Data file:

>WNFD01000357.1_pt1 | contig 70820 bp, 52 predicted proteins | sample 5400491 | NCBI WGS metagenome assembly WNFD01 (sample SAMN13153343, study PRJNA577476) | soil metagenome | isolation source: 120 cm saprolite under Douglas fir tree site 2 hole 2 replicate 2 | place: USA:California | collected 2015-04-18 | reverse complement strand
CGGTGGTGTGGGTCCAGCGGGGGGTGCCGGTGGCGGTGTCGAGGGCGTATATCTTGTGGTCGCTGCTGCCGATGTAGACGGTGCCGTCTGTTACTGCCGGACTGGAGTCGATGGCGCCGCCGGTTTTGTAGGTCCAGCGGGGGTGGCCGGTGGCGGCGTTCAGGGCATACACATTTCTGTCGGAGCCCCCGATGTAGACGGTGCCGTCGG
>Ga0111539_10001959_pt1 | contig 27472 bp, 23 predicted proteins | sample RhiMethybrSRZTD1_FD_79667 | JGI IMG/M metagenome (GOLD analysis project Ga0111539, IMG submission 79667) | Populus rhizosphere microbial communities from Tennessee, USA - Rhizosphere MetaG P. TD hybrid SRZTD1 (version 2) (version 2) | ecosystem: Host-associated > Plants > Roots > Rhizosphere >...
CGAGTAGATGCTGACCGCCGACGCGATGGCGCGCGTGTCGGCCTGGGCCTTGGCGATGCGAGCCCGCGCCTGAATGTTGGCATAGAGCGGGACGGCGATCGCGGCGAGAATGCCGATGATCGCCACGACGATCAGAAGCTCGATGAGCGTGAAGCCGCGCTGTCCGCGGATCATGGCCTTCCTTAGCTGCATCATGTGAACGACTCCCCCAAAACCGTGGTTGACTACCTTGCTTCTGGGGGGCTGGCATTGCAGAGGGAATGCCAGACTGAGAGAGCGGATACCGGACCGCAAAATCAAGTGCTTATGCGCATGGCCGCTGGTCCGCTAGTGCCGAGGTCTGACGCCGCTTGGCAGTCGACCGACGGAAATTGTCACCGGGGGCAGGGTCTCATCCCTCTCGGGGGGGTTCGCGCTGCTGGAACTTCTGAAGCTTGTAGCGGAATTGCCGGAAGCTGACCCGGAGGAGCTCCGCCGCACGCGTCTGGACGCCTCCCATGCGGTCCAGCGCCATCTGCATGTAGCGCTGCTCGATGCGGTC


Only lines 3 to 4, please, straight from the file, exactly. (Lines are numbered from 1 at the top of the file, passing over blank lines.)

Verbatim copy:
>Ga0111539_10001959_pt1 | contig 27472 bp, 23 predicted proteins | sample RhiMethybrSRZTD1_FD_79667 | JGI IMG/M metagenome (GOLD analysis project Ga0111539, IMG submission 79667) | Populus rhizosphere microbial communities from Tennessee, USA - Rhizosphere MetaG P. TD hybrid SRZTD1 (version 2) (version 2) | ecosystem: Host-associated > Plants > Roots > Rhizosphere >...
CGAGTAGATGCTGACCGCCGACGCGATGGCGCGCGTGTCGGCCTGGGCCTTGGCGATGCGAGCCCGCGCCTGAATGTTGGCATAGAGCGGGACGGCGATCGCGGCGAGAATGCCGATGATCGCCACGACGATCAGAAGCTCGATGAGCGTGAAGCCGCGCTGTCCGCGGATCATGGCCTTCCTTAGCTGCATCATGTGAACGACTCCCCCAAAACCGTGGTTGACTACCTTGCTTCTGGGGGGCTGGCATTGCAGAGGGAATGCCAGACTGAGAGAGCGGATACCGGACCGCAAAATCAAGTGCTTATGCGCATGGCCGCTGGTCCGCTAGTGCCGAGGTCTGACGCCGCTTGGCAGTCGACCGACGGAAATTGTCACCGGGGGCAGGGTCTCATCCCTCTCGGGGGGGTTCGCGCTGCTGGAACTTCTGAAGCTTGTAGCGGAATTGCCGGAAGCTGACCCGGAGGAGCTCCGCCGCACGCGTCTGGACGCCTCCCATGCGGTCCAGCGCCATCTGCATGTAGCGCTGCTCGATGCGGTC